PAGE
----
If you’ve been injured in a car accident, one of the first things you’re probably worried about is how you’re going to pay medical costs. You are afraid of making any mistakes when it comes to your insurance and finding out later that you’re on the hook for a big bill. It’s extra confusing because when it comes to car accidents, you’re dealing with multiple insurance companies. Your own car insurance, possibly another driver’s insurance, and maybe your own health insurance? It’s hard to tell how everything fits together.
Who’s Responsible For What?
There are a lot of factors that go into determining who—which party, and which company—will be footing the bill. Deductibles and co-pays matter, as does fault in the car accident (at least, in some states). The types of car insurance that both drivers have also can come into play.
First, take a moment to calm down. Ultimately, it’s very likely that your health insurance will cover any medical bills that aren’t otherwise covered. However, if they can hold another entity responsible, they certainly will, so that they are able to recoup some of their losses.
Bills, Deductibles, And Co-Pays
While the situation may be confusing and upsetting for the person coping with the injuries, there are actually fairly straightforward processes in place, as far as determining who pays for what. First, it will be co-pays and deductibles for your health insurance. That’s because usually if you are hurt in a car accident, you’ll follow the usual procedure as if you had any other illness or injury.
It’s important not to allow the initial bills to stress you out too much. In many cases, the hospital will provide emergency care first and concern itself with processing insurance and payment later, so you will very likely receive a large bill in the mail a few weeks after the initial emergency room visit. At this point, you’ll provide the hospital with your regular health insurance information.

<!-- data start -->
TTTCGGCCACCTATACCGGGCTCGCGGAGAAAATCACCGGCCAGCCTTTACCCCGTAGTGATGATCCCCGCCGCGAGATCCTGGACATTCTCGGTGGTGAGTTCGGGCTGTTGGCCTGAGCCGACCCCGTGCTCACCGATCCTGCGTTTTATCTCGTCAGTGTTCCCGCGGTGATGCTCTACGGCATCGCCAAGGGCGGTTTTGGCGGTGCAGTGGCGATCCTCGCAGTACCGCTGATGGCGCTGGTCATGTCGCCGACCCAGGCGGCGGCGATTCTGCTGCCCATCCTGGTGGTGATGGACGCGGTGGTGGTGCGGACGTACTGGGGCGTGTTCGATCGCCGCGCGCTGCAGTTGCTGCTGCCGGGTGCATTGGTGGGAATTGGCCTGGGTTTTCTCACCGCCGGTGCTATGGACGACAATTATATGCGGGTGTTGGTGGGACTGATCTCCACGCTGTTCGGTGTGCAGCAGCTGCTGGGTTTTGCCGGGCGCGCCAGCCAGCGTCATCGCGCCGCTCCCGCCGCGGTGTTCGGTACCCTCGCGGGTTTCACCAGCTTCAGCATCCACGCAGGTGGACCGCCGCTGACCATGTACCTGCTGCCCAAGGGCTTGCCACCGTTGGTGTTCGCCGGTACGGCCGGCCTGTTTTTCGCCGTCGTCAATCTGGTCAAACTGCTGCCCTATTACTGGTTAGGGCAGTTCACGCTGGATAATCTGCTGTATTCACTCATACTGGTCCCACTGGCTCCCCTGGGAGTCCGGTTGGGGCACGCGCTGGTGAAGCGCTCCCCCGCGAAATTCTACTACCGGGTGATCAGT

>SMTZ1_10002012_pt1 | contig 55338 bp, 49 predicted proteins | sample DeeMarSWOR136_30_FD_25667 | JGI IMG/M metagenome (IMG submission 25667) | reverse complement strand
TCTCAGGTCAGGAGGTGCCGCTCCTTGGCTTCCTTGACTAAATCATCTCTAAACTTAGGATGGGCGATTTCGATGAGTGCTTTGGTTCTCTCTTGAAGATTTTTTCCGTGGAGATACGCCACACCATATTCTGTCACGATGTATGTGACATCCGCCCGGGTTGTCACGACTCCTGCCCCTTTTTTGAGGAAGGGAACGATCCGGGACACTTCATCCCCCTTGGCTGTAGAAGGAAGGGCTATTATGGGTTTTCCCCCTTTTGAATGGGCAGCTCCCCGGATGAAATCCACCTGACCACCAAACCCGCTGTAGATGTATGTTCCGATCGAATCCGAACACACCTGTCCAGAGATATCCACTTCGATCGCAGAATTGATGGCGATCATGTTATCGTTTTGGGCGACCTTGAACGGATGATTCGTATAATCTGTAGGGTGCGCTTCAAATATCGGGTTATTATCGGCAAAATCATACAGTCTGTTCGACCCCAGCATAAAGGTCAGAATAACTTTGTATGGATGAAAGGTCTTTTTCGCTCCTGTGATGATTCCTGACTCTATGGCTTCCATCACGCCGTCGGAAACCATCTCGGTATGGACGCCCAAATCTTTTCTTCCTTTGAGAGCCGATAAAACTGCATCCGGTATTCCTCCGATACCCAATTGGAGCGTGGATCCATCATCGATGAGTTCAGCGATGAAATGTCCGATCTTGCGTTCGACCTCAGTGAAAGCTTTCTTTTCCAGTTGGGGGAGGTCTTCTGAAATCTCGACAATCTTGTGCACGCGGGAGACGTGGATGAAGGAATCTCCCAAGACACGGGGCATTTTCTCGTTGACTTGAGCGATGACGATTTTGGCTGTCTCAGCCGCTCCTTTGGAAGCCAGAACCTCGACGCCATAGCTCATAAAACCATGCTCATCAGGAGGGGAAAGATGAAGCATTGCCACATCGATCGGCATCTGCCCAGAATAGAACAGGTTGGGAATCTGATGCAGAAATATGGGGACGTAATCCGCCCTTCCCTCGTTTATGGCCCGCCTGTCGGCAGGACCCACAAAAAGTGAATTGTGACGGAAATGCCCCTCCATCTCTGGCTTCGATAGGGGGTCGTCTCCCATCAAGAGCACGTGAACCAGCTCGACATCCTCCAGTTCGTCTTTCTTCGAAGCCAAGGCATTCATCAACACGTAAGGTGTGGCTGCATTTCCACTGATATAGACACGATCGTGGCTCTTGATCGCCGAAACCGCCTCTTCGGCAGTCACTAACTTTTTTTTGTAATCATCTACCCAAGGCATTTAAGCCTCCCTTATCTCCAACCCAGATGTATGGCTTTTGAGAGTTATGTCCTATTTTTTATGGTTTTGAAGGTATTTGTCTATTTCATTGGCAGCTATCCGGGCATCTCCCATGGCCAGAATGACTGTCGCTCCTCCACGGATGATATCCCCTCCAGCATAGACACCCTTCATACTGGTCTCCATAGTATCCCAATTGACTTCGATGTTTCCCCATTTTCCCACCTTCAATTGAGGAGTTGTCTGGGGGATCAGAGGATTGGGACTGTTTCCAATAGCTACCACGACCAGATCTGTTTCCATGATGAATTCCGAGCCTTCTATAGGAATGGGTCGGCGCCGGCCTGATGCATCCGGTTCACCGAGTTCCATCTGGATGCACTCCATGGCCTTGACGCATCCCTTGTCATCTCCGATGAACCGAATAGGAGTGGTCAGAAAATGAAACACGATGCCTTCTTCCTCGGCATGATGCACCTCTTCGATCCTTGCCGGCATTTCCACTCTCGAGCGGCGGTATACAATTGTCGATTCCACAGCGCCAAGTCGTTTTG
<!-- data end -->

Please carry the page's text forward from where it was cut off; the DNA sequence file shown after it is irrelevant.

Does That Mean My Health Insurance Pays Everything?
No, it doesn’t. Typically, auto insurance companies will pay first. In most areas, drivers are required to carry a certain amount of liability insurance, and the at-fault driver’s liability coverage will pay (at least up to their limit) first. That doesn’t mean you have to contact them. All you have to do is provide your health insurance company with information about the accident. They’ll recoup from the other driver’s insurance first.
What About Costs Over The Other Driver’s Liability Limits?
Once the at-fault driver’s liability coverage is exhausted, your health insurance will generally cover your treatment.
If you weren’t at fault, and you were seriously injured, you may have other expenses to worry about, like out of pocket expenses (deductibles), lost work, and so forth. You should carefully track all of your expenses from the accident and have an attorney look over your losses. You can often recoup more than just the cost of medical bills from the other driver and/or their insurance company if you can prove that you were financially impacted by the accident in other ways.
You may not even have to go to court; many car insurance companies will want to settle for a reasonable amount before even going to court—it’s just important to have an attorney to approach them in the appropriate manner. Also, even if they do not settle out of court, personal injury attorneys generally do not charge you upfront; instead, they only take a cut if you win, and they take a portion of the settlement.